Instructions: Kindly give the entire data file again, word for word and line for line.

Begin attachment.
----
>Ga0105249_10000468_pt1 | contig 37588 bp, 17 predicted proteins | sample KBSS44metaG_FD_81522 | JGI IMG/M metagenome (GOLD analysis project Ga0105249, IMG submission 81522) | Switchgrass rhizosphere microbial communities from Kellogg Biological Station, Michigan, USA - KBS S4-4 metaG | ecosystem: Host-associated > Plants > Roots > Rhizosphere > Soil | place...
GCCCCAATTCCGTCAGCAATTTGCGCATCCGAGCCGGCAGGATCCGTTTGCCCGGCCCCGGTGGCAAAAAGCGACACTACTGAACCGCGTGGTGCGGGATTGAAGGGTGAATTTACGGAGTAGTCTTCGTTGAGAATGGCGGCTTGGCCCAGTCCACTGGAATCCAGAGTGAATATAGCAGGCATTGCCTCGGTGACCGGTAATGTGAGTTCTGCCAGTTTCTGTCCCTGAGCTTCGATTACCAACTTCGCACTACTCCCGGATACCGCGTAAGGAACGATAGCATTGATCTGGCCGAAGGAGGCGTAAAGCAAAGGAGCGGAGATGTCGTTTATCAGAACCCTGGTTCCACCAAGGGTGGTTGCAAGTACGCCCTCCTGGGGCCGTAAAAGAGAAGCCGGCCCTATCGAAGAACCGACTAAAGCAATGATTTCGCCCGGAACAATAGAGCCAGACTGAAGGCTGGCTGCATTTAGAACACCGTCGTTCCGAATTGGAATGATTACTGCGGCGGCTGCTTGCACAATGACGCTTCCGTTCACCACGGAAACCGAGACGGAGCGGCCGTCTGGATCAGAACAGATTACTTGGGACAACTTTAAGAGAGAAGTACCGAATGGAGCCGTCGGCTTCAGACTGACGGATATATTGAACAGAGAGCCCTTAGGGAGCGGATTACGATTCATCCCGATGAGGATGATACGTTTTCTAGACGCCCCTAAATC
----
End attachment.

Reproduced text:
>Ga0105249_10000468_pt1 | contig 37588 bp, 17 predicted proteins | sample KBSS44metaG_FD_81522 | JGI IMG/M metagenome (GOLD analysis project Ga0105249, IMG submission 81522) | Switchgrass rhizosphere microbial communities from Kellogg Biological Station, Michigan, USA - KBS S4-4 metaG | ecosystem: Host-associated > Plants > Roots > Rhizosphere > Soil | place...
GCCCCAATTCCGTCAGCAATTTGCGCATCCGAGCCGGCAGGATCCGTTTGCCCGGCCCCGGTGGCAAAAAGCGACACTACTGAACCGCGTGGTGCGGGATTGAAGGGTGAATTTACGGAGTAGTCTTCGTTGAGAATGGCGGCTTGGCCCAGTCCACTGGAATCCAGAGTGAATATAGCAGGCATTGCCTCGGTGACCGGTAATGTGAGTTCTGCCAGTTTCTGTCCCTGAGCTTCGATTACCAACTTCGCACTACTCCCGGATACCGCGTAAGGAACGATAGCATTGATCTGGCCGAAGGAGGCGTAAAGCAAAGGAGCGGAGATGTCGTTTATCAGAACCCTGGTTCCACCAAGGGTGGTTGCAAGTACGCCCTCCTGGGGCCGTAAAAGAGAAGCCGGCCCTATCGAAGAACCGACTAAAGCAATGATTTCGCCCGGAACAATAGAGCCAGACTGAAGGCTGGCTGCATTTAGAACACCGTCGTTCCGAATTGGAATGATTACTGCGGCGGCTGCTTGCACAATGACGCTTCCGTTCACCACGGAAACCGAGACGGAGCGGCCGTCTGGATCAGAACAGATTACTTGGGACAACTTTAAGAGAGAAGTACCGAATGGAGCCGTCGGCTTCAGACTGACGGATATATTGAACAGAGAGCCCTTAGGGAGCGGATTACGATTCATCCCGATGAGGATGATACGTTTTCTAGACGCCCCTAAATC